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Re: FW: ON COURSE NEWSLETTER: Adding High-Tech Tools to Learning-Team Activities

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  • deborah_j_shepherd
    I teach online using D2L (aka Desire2Learn ). We are supposed to have a shared online calendar function. It is extremely useful. However, our IT people had to
    Message 1 of 3 , Mar 3, 2006
      I teach online using D2L (aka "Desire2Learn"). We are supposed to have
      a shared online calendar function. It is extremely useful. However, our
      IT people had to disable it because the ever-expanding number of
      Minnesota online courses (this is a statewide system) perpetually
      overloads the D2L servers!

      Deborah

      --- In SACC-L@yahoogroups.com, "Lewine, Mark" <mark.lewine@...> wrote:
      >
      > I am amazed at the following high-tech adaptations that are suddenly
      > becoming a major part of our teaching/learning strategies as
      webcourses
      > and hybrid web courses are surging in enrollment at our community
      > colleges. Do any of you have experiences with these tools and
      students'
      > uses?
      >
      > ________________________________
      >
      > Subject: ON COURSE NEWSLETTER: Adding High-Tech Tools to Learning-Team
      > Activities
      >
      >
    • bdlqvcc
      Mark et al. At our small CC in rural NE Connecticut, we made a commitment back in the early days of the WWW (starting with the first graphical web-browsers
      Message 2 of 3 , Mar 5, 2006
        Mark et al.

        At our small CC in rural NE Connecticut, we made a commitment back
        in the "early days" of the WWW (starting with the first graphical
        web-browsers in 1994-95) to make sure that we kept at least some of
        the emerging technologies always available to "students first..."
        We had a strong sense that these were going to be key resources for
        higher education--- especially because we could already see what the
        K-12 kids "down the road" were already doing!!

        When upgrades are called for (hardware, software etc.) they are in
        our public labs usually before they are on most faculty's desks...
        Many of our students would otherwise not be able to access such
        things at home, in our relatively economcially depressed region of
        the state.
        We now use a course-management system for every class (whether on-
        ground or online) at the very least to make syllabi, internal
        email,and hreaded discussions available to all students. We are
        grappling with network security issues so that we can also make
        wireless available throughout the school; students with cell phones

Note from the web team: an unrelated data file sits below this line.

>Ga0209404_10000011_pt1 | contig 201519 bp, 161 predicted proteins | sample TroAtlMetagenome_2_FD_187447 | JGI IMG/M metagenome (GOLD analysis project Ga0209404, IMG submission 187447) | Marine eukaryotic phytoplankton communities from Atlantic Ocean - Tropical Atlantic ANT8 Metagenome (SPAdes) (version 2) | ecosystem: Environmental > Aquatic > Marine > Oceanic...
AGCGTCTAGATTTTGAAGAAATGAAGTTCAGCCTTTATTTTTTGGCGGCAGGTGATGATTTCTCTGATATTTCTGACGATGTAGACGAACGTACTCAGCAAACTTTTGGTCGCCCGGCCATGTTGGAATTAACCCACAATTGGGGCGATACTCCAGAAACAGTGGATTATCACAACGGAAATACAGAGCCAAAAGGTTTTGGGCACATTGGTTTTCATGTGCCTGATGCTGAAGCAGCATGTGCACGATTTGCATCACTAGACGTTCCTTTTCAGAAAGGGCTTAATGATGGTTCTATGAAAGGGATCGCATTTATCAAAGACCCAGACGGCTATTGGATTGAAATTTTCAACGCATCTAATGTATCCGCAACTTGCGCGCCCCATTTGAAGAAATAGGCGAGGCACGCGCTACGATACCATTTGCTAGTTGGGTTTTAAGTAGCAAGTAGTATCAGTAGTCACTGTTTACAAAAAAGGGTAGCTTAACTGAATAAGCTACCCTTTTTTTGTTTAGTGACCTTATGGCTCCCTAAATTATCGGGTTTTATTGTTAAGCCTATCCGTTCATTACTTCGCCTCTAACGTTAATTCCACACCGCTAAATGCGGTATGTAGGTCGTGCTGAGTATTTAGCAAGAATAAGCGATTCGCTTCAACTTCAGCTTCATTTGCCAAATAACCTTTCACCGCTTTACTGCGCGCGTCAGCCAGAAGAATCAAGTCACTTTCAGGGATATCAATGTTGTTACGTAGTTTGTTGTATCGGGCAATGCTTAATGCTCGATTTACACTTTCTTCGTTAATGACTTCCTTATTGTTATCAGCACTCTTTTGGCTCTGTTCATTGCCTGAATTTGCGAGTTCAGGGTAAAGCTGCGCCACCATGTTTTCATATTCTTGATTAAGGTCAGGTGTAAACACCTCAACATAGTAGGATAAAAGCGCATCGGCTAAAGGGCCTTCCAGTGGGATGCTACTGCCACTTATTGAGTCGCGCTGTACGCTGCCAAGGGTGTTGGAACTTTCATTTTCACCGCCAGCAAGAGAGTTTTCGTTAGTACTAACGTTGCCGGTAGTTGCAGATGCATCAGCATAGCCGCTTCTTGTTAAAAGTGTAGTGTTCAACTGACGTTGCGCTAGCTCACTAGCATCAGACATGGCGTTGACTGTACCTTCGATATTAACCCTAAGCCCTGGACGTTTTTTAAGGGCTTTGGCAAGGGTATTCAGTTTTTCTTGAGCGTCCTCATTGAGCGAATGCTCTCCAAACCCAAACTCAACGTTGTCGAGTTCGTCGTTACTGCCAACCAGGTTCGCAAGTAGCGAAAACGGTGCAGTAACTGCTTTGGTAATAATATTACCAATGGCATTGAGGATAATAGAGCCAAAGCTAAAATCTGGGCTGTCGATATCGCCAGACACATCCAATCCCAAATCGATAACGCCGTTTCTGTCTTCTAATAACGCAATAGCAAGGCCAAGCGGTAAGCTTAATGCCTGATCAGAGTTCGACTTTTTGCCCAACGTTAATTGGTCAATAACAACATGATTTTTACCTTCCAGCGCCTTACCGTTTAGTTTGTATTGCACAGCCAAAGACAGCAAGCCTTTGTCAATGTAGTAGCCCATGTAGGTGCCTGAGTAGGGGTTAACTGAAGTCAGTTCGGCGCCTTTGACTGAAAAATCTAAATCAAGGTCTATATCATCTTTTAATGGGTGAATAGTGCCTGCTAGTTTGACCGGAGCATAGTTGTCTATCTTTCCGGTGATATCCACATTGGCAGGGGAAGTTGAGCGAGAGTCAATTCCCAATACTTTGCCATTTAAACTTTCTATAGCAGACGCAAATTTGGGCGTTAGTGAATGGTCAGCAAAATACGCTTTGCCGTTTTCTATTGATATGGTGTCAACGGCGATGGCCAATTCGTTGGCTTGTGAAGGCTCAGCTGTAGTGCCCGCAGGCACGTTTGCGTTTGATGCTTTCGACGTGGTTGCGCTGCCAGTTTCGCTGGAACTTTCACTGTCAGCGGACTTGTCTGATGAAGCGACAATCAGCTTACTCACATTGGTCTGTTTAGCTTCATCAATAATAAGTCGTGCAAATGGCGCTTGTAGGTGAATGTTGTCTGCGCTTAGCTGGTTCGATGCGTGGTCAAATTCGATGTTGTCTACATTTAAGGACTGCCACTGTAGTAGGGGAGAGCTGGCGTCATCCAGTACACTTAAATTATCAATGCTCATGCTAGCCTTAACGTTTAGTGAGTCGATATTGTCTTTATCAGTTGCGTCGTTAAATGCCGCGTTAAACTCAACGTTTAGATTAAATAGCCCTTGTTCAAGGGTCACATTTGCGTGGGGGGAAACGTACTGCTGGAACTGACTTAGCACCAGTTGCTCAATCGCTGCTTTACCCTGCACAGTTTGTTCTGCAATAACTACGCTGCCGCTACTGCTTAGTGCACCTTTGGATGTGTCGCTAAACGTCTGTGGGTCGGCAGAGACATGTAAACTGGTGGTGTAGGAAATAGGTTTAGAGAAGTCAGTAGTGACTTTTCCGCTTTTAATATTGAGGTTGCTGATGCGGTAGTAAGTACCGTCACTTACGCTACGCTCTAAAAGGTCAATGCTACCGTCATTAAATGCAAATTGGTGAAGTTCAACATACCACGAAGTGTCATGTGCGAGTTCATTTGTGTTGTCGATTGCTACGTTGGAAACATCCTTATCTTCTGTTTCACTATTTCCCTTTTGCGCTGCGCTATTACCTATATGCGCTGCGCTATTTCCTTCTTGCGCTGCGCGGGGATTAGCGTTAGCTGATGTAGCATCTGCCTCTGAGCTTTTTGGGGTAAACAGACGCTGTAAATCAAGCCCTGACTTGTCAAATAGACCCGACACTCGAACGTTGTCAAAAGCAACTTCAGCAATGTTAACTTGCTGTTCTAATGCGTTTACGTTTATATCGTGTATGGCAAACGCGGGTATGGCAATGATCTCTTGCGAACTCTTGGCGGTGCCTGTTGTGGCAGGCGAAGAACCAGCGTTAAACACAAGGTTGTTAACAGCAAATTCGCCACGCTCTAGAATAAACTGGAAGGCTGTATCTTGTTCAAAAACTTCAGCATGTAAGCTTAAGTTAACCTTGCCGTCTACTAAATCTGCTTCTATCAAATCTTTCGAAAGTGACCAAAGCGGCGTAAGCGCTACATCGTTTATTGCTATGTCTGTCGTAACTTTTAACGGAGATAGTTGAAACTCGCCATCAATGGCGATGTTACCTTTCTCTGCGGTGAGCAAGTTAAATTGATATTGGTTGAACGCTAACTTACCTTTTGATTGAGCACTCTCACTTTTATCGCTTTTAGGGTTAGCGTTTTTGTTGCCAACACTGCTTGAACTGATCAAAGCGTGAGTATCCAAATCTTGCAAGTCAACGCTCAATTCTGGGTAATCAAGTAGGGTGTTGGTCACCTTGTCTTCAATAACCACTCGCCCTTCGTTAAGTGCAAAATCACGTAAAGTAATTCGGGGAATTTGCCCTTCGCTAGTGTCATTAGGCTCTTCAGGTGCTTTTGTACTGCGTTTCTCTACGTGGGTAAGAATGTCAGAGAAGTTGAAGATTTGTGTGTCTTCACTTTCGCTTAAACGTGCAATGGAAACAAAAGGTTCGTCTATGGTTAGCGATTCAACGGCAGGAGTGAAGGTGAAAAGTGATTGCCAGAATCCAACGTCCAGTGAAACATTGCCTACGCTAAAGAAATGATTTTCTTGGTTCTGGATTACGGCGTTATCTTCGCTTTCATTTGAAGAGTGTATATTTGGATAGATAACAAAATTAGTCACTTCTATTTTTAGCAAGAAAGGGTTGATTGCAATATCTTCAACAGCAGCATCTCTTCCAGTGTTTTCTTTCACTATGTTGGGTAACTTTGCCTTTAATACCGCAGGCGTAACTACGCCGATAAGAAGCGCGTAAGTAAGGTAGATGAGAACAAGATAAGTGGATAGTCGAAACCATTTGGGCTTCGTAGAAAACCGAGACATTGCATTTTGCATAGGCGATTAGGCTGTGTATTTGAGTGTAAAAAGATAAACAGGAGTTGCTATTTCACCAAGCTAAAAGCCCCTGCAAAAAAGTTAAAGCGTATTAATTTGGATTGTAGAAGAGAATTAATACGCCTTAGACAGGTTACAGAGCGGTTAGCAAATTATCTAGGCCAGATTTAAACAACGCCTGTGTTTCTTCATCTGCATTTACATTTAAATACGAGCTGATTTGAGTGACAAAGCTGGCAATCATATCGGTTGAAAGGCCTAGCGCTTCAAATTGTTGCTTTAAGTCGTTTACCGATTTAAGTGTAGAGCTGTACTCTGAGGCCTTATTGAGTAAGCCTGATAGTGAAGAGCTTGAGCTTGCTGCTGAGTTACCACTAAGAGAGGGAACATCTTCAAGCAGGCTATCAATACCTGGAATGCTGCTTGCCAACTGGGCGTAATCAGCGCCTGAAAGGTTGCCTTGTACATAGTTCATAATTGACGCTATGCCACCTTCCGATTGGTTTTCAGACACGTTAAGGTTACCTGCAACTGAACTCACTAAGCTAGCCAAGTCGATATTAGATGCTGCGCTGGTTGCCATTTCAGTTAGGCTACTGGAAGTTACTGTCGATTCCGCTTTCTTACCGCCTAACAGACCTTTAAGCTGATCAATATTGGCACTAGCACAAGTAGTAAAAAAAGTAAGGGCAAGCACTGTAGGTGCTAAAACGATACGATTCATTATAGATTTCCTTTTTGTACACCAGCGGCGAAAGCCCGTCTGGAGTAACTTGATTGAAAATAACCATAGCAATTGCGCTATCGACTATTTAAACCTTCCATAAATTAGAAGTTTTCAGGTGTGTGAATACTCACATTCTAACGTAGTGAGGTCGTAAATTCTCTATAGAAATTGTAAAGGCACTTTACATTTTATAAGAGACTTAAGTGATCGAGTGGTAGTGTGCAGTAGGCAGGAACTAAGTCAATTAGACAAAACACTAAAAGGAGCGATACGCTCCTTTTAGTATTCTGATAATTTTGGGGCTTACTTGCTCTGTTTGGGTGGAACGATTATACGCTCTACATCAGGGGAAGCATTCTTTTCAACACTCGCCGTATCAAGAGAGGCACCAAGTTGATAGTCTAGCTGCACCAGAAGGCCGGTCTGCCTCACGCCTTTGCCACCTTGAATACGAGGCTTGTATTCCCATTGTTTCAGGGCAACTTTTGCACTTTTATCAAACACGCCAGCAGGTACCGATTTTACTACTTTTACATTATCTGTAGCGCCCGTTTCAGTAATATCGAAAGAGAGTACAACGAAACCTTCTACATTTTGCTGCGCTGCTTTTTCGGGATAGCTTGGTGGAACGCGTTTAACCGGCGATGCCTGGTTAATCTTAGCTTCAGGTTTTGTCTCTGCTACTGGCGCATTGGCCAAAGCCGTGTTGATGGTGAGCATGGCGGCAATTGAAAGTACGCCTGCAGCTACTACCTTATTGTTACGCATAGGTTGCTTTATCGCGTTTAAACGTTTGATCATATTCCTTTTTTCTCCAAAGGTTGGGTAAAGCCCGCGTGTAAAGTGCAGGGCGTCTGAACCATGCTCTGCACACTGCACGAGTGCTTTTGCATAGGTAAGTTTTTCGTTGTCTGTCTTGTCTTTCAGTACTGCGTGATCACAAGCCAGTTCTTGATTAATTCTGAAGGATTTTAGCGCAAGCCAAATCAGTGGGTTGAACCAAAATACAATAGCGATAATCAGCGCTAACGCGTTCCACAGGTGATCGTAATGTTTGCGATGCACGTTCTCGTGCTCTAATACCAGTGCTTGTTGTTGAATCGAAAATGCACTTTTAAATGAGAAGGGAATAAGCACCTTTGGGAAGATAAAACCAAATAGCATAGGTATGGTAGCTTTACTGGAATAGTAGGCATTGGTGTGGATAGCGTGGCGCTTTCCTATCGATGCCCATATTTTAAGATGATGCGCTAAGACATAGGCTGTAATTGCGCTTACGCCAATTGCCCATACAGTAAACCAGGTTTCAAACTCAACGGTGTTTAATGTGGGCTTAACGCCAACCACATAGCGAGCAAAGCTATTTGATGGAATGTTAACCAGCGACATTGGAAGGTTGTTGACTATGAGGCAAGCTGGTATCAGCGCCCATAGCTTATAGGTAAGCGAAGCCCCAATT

can already access our webpages etc.; I and a few others teach
        courses via 2way video conferencing between our two campuses. It
        won't take much to make everything that is now online routinely
        available through pda's etc.
        This is not just to have the latest "toys"; we are very careful to
        discriminate between what we perceive to be 'fads' vs. signifcant
        emerging technologies, though this is always a matter of discernment
        and judgment.

        And the most challenging thought in all this is that already the
        kids in K12 have more skill (and higher expectations) with any of
        this than many of the most advanced planners in higher ed!

        It is FUN, besides, and opens up so many new possibilities for
        learning and connecting. I often makes me wonder why, especially in
        anthropology, there haven't been more efforts like the Mayaquest
        project back in the late 1990's, or the online international
        associations like the WAOE (of which I was a founding member back in
        1998 or so).




        --- In SACC-L@yahoogroups.com, "Lewine, Mark" <mark.lewine@...>
        wrote:
        >
        > I am amazed at the following high-tech adaptations that are
        suddenly
        > becoming a major part of our teaching/learning strategies as
        webcourses
        > and hybrid web courses are surging in enrollment at our community
        > colleges. Do any of you have experiences with these tools and
        students'
        > uses?
        >
        > ________________________________
        >
        > Subject: ON COURSE NEWSLETTER: Adding High-Tech Tools to Learning-
        Team
        > Activities

        (Previous messages deleted: refer to origial post for remainder of
        earlier messages in this thread)
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